I configured MPLS/LDP in all interfaces of my testbed network. It is ran under IS-IS Level 1.

I know and understand the benefits of MPLS (l3VPN or l2VPN).

My question is : MPLS is used in whole internal network ? For example, when I ping from one of my router localted directly in my network (with IGP configured) to another one, the packets are encapsulated in MPLS even if the target router is located in the same "internal network" ?

And if this is the case, how do I perform ECMP/load balancing if the forwarding is based on labels ?

2 Answers 2


It depends what you are advertising into LDP. If your ping is to a destination address that is advertised by LDP and there is an end-to-end LSP for that destination, then the ping will be encapsulated and MPLS switched, even if the destination is in the global table. This is how the outer (tunnel) LSP works in MPLS VPN

By default Cisco networks advertise all global networks into LDP. Therefore by default all global traffic is MPLS switched. It is best practice to filter the LDP announcements to only cover the loopback addresses of the PE routers as there is usually no need to use MPLS for any other internal networks. The command mpls ldp advertise-labels for ACL to ACL is used to control advertisement of labels for specific prefixes to LDP peers.

If you want to check whether a destination will be MPLS forwarded, try “show ip cef destination-ip detail”, if you see a label value after the next-hop then you know the IP packet will be MPLS encapsulated and label switched at least to the next-hop. You can also check the MPLS forwarding table (show mpls forwarding-table) and that will show the inbound and outbound labels as well as the prefix.

You may also get a situation where traffic is MPLS encapsulated in only one direction, so the traffic follows an LSP to the destination, but is not encapsulated on the way back. If you are only advertising loopbacks via LDP and you send a ping to a loopback destination address, but source the ping from an IP that is not advertised by LDP then the ping will follow an LSP to the destination, but the return traffic will be normally IP switched (no MPLS) back to the source.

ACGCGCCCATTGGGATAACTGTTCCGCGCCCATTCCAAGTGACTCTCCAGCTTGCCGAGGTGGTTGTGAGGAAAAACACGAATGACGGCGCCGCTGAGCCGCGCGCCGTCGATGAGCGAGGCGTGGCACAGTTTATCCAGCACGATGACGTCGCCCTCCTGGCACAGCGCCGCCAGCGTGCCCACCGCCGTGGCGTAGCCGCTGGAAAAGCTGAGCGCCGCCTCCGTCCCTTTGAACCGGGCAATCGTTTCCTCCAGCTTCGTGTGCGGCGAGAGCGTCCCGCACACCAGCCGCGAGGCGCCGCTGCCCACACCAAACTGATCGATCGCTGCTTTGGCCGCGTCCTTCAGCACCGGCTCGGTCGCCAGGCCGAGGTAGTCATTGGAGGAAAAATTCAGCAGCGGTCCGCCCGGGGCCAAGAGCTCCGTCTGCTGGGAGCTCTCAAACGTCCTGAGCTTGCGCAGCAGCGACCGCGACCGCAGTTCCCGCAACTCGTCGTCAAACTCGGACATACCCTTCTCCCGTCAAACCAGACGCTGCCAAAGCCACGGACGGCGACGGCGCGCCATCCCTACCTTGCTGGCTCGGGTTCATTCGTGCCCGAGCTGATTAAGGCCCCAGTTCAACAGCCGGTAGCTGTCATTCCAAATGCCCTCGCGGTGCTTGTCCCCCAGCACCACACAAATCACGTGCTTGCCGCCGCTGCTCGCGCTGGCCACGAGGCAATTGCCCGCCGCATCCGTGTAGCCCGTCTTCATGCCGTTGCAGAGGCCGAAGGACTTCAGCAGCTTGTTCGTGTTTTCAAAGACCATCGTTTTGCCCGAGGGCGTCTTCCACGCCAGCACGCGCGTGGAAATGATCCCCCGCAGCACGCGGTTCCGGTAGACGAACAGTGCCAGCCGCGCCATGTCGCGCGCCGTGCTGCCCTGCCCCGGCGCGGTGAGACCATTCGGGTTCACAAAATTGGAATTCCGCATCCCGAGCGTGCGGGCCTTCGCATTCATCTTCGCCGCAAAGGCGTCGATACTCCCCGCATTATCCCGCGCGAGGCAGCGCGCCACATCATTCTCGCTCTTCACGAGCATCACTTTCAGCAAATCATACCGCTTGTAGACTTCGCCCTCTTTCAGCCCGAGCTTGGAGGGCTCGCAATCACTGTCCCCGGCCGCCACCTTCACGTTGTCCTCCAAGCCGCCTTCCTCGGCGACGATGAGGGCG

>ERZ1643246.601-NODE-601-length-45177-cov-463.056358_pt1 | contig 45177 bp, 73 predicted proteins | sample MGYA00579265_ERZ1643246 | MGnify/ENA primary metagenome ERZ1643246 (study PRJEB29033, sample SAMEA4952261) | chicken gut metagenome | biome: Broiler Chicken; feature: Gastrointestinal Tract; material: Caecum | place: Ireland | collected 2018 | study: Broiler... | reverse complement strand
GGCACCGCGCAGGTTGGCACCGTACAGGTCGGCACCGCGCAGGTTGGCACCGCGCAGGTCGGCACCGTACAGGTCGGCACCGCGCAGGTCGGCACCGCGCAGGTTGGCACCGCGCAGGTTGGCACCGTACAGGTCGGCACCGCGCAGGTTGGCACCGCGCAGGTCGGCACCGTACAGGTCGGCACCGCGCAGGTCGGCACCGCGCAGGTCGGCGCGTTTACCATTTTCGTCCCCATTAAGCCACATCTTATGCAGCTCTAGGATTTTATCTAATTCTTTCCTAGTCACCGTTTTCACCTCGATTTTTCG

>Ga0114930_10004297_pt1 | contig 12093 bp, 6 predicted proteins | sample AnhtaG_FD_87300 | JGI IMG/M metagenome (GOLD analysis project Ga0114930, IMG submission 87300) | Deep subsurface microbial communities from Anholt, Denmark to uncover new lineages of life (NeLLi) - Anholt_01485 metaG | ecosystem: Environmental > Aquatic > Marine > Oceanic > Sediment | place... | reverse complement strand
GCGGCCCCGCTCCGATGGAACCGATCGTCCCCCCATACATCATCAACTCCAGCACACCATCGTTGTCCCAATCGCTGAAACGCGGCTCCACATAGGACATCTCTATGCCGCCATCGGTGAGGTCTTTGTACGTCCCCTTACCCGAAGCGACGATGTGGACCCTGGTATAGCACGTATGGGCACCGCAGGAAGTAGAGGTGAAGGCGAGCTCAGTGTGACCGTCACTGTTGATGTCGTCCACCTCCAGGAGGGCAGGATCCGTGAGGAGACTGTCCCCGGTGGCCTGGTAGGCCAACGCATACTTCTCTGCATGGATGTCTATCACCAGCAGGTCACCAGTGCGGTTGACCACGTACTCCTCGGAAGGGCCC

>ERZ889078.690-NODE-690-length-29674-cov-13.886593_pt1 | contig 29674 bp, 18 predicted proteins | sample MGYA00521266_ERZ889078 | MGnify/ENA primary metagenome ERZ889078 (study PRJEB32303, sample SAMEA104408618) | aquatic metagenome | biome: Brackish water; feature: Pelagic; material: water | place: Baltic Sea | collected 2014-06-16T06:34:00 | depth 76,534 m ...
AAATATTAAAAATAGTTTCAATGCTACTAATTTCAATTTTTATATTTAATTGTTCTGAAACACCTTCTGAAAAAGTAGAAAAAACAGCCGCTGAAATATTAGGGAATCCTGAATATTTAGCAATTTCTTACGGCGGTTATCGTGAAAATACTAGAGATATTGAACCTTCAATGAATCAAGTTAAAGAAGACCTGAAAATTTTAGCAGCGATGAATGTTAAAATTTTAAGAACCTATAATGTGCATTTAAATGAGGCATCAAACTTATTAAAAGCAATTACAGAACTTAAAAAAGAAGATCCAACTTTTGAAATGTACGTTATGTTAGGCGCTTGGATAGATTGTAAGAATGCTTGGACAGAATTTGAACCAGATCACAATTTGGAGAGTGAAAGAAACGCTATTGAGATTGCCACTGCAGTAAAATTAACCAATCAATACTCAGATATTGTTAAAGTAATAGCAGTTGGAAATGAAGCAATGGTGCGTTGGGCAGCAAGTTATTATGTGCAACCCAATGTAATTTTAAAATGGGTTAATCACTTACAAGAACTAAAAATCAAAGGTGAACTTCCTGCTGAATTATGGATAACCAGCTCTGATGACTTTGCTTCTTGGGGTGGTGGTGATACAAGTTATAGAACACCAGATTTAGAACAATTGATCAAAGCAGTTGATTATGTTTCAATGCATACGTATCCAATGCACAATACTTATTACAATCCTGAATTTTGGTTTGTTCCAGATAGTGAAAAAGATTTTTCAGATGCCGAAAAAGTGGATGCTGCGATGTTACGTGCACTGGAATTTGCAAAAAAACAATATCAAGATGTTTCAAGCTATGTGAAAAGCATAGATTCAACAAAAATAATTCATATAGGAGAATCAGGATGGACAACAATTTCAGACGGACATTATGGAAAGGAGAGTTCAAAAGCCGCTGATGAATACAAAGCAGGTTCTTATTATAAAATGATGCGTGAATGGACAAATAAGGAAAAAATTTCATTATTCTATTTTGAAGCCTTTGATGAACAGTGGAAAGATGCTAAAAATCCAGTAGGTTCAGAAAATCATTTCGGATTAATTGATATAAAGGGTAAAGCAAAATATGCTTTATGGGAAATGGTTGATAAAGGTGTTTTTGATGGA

Another thing to consider is penultimate hop popping. If the destination is only a single hop away, the other LSR will advertise a null label. In this case, instead of labelling the traffic the router will forward the raw IP packet to reduce the number of lookups required on the destination router. In this scenario your traffic is unlabelled, although technically it is following an LSP.

ECMP with MPLS works in a similar way to normal CEF load balancing. If there are two different equal cost next-hops for a destination, the MPLS traffic will also be load balanced between the two destinations, using separate LSPs. If you look at the output from “show ip cef destination-ip internal” it may show you the load balancing

  • I notice that LDP have a preference of 9 (or 8, don't remember and I have not access to my testbed actually) and IS-IS a preference of 15. If I change this, and make IS-IS with a better preference than LDP, the router will continue to encapsulate the packets ?